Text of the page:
liable evidence of an unpredictable computer system that judges, juries and lawyers failed to understand
correctly, the Post Off‌ices inability to provide proper disclosure (Marshall, 2020: 47), investigative fail-
ures and misleading witnesses.
Another example is the case of Danny Kay,
whose conviction for the rape of a 16-year-old was based
on a complainants testimony and Facebook messages from her mobile phone. It was only later when one
of Kays family members discovered how to retrieve messages between Kay and the complainant that had
been deleted, that it became clear that the complainant had selectively deleted messages and given a mis-
leading impression at trial. The conviction was quashed, but only after Kay had served four years in
prison. Similarly, Jodie Ranas
conviction for arson was based on signal data from her mobile phone,
which according to the prosecutions expert, placed her near the property she allegedly targeted. After
serving more than two years in prison, Rana was acquitted when subsequent analyses of the home
router at the property demonstrated that the devices coverage to Ranas phone was considerably
wider than had been stipulated by the prosecution expert at the initial trial. This placed Rana further
away from the incident and undermined the prosecutions case.
These cases illustrate the central role DE can play in miscarriages of justice when it is not handled
effectively, and specif‌ically when the DE used by the prosecution cannot be critiqued by defence
lawyers. In the Post Off‌ice cases, the defence were unable to successfully identify f‌laws in the
Horizon system; in the Kay case the defence could not identify and retrieve deleted Facebook messages,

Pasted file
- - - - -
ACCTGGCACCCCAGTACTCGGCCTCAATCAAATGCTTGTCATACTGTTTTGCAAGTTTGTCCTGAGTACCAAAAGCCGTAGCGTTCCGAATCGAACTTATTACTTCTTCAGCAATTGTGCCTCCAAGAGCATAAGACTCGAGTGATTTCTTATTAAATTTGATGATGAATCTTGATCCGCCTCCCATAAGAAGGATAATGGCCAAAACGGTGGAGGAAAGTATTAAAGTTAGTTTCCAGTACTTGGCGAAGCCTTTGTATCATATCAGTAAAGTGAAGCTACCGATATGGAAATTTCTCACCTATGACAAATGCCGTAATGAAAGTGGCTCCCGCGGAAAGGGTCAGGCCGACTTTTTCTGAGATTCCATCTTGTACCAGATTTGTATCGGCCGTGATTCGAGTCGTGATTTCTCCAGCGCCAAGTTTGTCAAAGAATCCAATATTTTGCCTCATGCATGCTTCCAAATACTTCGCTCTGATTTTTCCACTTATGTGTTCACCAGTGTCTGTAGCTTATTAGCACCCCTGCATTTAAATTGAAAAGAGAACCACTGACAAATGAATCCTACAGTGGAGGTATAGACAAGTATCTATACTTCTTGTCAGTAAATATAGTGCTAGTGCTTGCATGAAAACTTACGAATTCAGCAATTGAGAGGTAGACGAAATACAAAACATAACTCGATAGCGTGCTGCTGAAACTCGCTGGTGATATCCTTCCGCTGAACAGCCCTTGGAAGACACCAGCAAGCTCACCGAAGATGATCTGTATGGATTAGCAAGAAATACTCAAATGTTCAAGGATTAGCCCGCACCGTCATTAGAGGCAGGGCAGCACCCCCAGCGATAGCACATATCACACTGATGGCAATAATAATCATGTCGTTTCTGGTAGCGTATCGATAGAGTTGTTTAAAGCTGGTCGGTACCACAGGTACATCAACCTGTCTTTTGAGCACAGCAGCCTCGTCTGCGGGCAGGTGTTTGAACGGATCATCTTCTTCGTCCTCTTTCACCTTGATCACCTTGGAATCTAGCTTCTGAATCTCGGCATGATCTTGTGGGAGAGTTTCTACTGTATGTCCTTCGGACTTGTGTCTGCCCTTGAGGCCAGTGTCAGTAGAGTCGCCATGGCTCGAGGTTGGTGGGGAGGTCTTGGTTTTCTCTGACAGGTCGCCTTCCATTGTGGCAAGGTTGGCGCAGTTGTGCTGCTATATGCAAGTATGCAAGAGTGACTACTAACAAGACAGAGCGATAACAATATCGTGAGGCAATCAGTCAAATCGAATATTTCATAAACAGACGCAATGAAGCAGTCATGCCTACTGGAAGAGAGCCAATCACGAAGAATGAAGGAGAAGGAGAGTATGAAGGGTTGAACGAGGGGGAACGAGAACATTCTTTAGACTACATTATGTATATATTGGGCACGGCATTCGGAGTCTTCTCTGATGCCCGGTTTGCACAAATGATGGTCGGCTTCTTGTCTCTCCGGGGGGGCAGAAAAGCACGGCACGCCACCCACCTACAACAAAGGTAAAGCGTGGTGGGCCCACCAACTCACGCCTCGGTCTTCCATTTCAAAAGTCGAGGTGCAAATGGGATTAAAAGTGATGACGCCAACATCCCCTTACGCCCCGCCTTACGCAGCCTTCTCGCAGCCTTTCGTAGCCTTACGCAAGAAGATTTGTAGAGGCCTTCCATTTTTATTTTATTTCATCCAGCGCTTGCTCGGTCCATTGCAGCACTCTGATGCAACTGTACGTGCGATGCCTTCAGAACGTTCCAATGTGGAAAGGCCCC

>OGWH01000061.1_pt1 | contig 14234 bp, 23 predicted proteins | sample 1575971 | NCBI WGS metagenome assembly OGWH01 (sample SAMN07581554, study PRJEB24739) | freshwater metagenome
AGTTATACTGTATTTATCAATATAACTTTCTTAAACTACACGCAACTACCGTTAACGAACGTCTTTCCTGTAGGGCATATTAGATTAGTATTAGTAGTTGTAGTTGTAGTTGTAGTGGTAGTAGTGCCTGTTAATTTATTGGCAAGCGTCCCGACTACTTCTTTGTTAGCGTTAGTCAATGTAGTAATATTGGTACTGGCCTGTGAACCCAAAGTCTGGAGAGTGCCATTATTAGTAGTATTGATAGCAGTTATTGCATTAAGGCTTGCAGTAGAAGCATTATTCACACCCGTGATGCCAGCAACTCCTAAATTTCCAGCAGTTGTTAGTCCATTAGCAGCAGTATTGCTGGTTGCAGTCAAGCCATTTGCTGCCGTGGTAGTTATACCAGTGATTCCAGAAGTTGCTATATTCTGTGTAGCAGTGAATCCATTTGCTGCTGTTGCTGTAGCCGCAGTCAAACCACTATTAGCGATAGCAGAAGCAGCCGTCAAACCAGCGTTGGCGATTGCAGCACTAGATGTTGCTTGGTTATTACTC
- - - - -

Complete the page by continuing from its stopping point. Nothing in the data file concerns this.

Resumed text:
and in the Rana case, the defence could not demonstrate inadequacies in the cell site analysis presented by
the prosecutions expert witness (and actually accepted conclusions of that witness as agreed facts). These
examples are likely the tip of the iceberg in terms of injustices resulting from f‌laws in the use of DE. They
show how def‌icient disclosure, a fragmented understanding of DE and a lack of comprehensive testing
and analysis of digital devices and the information they carry, impact negatively criminal justice out-
comes. They also illustrate the importance of having a well-trained cadre of legal professionals to
prevent miscarriages of justice and ensure that convictions do not occur because of unreliable or incon-
clusive DE.
Knowing more about how DE is utilised in practice can help develop a more comprehensive under-
standing of how injustices in this area occur and assist in identifying systematic f‌laws in current
1. We def‌ine digital evidence as any information processed in numeric representation which supports or refutes a hypothesis about
the state of artefacts or events of potential relevance and probative value for a criminal investigation(cf. Stoykova, 2022). This
can include data obtained from any digital device or online platform including (but not limited to) phones, computers, tablets,
WiFi routers, cameras and gaming consoles, Internet of Things, connected vehicles and wireless sensors.
2. Bates vPost Off‌ice [2019] EWHC 3408 (QB); Hamilton vPost Off‌ice [2021] EWCA Crim 577.
3. See Evidence Based Justice Lab, Danny Steven Kay.
4. See Evidence Based Justice Lab, Jodie Rana.
236 The International Journal of Evidence & Proof 27(3)